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Opportunities Arising from the Co-Optimization of Fuels & Engines for Ground Transportation

Opportunities Arising from the Co-Optimization of Fuels & Engines for Ground Transportation

Dan Gaspar
Pacific Northwest National Laboratory

Transcript

  1. better fuels | better vehicles | sooner This presentation does

    not contain any proprietary, confidential, or otherwise restricted information 2021 National Ethanol Conference Opportunities Arising from the Co-Optimization of Fuels and Engines for Ground Transportation February 17, 2021 Dan Gaspar Pacific Northwest National Laboratory
  2. National Ethanol Conference, February 17, 2021 Motivation 2

  3. National Ethanol Conference, February 17, 2021 3 Transportation is now

    largest source of U.S. GHG emissions Transportation CO2 emissions dominated by combustion – efficiency directly reduces this component per mile Courtesy of John Farrell and Bob McCormick, NREL, and adapted from https://www.cleanenergyfuels.com/compression/blog/natgassolution-part-1-clean-natural-gas-stack-race- reduce-emissions/
  4. National Ethanol Conference, February 17, 2021 Uncertainty regarding pace and

    trajectory of change… Green Car Congress link September 24, 2020 Reuters article link September 23, 2020 January 28, 2021 CNBC article link Electrification expected to increasingly dominate light duty transportation, though fleet turnover is slow
  5. National Ethanol Conference, February 17, 2021 Liquid fuels and efficiency

    improvements projected to continue to be important Source: David L. Greene, Charles B. Sims, Matteo Muratori (2020) “Two trillion gallons: Fuel savings from fuel economy improvements to US light-duty vehicles, 1975– 2018,” Energy Policy, Volume 142, 111517 doi: 10.1016/j.enpol.2020.111517 Study estimates fuel economy improvements to US light-duty vehicles from 1975–2018 saved 2T gallons of fuel, 17B tons of CO2 Source: U.S. Energy Information Administration – Annual Energy Outlook 2020 EIA Annual Energy Outlook projects that internal combustion engines and the use of liquid fuels to dominate transportation for many years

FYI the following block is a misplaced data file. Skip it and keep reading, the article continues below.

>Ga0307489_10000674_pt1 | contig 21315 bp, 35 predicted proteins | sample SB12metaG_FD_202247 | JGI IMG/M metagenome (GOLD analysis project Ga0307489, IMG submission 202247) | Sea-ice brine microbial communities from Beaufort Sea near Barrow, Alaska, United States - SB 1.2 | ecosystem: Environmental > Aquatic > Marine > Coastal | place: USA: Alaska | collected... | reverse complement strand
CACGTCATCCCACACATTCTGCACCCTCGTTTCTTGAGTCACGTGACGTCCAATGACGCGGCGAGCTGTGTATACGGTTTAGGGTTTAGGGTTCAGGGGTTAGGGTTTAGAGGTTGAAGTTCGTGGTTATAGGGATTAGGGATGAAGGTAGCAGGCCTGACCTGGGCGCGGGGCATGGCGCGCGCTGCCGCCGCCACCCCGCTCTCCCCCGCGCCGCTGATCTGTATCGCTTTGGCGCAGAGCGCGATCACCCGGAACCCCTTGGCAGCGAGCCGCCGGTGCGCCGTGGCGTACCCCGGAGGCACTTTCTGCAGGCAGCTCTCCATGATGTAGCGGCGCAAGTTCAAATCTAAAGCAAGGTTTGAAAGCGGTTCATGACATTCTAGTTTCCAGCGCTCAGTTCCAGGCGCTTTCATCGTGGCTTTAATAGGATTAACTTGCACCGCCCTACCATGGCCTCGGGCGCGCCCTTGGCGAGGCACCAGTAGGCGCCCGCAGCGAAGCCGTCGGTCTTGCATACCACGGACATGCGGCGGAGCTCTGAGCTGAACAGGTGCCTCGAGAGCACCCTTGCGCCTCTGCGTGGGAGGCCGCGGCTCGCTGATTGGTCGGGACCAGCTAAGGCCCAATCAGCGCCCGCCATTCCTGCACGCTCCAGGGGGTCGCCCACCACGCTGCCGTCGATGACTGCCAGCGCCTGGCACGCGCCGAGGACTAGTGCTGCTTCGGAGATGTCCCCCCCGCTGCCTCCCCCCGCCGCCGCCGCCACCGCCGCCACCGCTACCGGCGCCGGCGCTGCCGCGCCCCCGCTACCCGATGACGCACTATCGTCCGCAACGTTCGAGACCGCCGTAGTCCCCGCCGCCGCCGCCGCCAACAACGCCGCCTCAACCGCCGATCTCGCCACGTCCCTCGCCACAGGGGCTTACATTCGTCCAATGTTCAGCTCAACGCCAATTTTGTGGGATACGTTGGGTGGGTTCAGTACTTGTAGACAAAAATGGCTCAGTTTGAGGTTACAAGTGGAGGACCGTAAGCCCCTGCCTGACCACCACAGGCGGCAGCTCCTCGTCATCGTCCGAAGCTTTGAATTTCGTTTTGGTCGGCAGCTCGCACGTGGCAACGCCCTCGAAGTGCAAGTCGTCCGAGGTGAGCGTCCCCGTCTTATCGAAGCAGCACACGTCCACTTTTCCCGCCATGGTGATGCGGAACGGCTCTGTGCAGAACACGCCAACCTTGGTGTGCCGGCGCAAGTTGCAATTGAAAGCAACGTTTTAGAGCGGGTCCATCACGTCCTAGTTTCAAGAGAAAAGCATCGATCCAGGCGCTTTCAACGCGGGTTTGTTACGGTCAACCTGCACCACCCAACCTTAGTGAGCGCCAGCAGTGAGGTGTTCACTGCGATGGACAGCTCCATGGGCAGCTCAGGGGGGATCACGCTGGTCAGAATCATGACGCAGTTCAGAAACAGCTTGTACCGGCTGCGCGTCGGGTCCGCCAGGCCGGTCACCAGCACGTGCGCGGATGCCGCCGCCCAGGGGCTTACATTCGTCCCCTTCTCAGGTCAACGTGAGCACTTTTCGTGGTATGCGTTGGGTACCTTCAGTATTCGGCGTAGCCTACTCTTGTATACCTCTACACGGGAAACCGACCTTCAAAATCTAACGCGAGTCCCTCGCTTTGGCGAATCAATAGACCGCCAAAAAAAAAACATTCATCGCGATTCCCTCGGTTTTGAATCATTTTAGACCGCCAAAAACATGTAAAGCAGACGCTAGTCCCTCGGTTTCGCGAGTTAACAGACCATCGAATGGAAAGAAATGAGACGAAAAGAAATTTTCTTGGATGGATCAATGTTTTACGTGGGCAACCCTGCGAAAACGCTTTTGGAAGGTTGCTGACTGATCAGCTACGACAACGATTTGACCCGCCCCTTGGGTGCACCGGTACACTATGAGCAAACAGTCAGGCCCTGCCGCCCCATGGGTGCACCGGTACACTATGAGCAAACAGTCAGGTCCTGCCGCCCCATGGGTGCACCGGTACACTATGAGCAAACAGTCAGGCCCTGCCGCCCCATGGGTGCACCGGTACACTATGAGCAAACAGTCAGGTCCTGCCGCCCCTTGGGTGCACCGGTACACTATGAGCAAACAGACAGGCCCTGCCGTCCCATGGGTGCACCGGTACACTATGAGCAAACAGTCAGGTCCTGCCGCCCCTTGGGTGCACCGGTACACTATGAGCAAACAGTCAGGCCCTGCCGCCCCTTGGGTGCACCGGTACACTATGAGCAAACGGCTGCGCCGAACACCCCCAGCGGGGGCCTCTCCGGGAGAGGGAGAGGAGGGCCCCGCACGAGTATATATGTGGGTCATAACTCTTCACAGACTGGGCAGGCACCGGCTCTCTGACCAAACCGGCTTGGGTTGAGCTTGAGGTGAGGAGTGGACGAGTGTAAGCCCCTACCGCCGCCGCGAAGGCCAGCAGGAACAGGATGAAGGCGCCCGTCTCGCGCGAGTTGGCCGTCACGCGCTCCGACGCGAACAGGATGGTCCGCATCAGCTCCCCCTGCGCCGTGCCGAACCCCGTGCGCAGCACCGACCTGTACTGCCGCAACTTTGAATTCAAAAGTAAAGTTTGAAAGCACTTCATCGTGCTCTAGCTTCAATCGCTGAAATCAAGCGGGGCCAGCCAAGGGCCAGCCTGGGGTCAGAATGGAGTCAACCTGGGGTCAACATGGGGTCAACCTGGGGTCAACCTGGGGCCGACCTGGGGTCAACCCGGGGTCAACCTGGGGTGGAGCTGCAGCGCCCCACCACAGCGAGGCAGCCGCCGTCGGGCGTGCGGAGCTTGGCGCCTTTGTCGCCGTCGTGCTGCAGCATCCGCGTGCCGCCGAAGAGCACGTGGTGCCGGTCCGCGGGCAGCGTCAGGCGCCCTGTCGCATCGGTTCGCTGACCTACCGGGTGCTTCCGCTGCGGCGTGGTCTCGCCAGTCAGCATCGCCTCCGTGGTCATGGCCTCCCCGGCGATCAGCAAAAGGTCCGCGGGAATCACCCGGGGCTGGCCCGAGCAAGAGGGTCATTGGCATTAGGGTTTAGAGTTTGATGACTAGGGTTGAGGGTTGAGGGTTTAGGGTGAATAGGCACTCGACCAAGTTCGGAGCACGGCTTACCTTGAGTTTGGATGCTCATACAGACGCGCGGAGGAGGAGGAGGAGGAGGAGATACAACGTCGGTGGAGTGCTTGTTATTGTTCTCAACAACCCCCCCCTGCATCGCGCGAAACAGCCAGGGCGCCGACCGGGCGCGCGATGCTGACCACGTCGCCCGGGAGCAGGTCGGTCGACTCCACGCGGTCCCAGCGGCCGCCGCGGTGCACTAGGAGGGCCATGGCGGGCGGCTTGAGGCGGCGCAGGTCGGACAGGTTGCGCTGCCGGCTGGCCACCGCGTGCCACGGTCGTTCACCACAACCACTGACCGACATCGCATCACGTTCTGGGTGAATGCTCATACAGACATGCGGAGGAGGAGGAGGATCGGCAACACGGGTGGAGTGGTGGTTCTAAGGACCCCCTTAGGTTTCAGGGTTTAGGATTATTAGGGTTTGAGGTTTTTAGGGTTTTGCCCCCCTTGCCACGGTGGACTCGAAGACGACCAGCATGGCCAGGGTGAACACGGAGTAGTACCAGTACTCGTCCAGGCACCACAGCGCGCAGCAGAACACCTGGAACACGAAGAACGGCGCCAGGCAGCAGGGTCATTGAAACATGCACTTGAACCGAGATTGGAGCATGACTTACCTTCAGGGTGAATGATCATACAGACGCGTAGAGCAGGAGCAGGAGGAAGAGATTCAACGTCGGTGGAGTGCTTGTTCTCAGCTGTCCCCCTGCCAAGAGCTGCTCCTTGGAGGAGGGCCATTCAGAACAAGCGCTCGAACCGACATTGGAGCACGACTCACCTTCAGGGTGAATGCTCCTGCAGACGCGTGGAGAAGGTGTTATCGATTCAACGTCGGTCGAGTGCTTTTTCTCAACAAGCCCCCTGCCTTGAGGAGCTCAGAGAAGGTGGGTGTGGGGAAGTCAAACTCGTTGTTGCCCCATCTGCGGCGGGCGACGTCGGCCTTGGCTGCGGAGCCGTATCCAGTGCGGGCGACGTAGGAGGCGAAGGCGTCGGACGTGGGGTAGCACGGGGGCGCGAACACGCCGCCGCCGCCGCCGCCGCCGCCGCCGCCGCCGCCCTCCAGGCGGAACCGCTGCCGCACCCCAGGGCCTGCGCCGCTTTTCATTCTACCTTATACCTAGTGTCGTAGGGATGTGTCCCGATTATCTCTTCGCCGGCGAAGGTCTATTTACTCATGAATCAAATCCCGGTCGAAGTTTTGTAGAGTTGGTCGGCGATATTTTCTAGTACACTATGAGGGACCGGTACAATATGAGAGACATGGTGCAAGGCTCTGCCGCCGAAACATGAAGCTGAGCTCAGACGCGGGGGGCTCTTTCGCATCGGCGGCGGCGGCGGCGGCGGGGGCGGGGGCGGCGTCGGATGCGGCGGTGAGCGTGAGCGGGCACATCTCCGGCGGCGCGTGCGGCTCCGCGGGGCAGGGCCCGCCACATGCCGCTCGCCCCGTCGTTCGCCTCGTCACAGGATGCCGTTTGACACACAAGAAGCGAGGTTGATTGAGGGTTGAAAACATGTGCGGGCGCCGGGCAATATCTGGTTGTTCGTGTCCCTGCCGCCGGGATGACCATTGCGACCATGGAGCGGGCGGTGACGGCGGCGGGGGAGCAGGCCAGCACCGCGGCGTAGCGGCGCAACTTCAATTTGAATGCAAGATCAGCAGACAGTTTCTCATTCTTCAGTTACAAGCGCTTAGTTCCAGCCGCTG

6. National Ethanol Conference, February 17, 2021 We can improve engine

    efficiency… Today’s LD engines are not as efficient as they could be • Today’s IC engines do not spend much time at conditions where they operate at peak efficiency • Changing fuel properties, engine and emissions system can improve performance • Co-Optima focuses on understanding • fuel chemistry • fuel properties, and • benefits of sustainable production, use 6
  7. National Ethanol Conference, February 17, 2021 …And reduce emissions Can

    reduce criteria pollutant mitigation cost while reducing GHG emissions • Changing fuel properties, engine and emissions system can improve performance • Co-Optima focuses on understanding • fuel chemistry • fuel properties, and • benefits of sustainable production, use 7 Low-sooting blendstocks and new engine technology can reduce soot production by >98%. Source: C. Mueller, Sandia
  8. National Ethanol Conference, February 17, 2021 Approach 8

  9. National Ethanol Conference, February 17, 2021 9 Three technical questions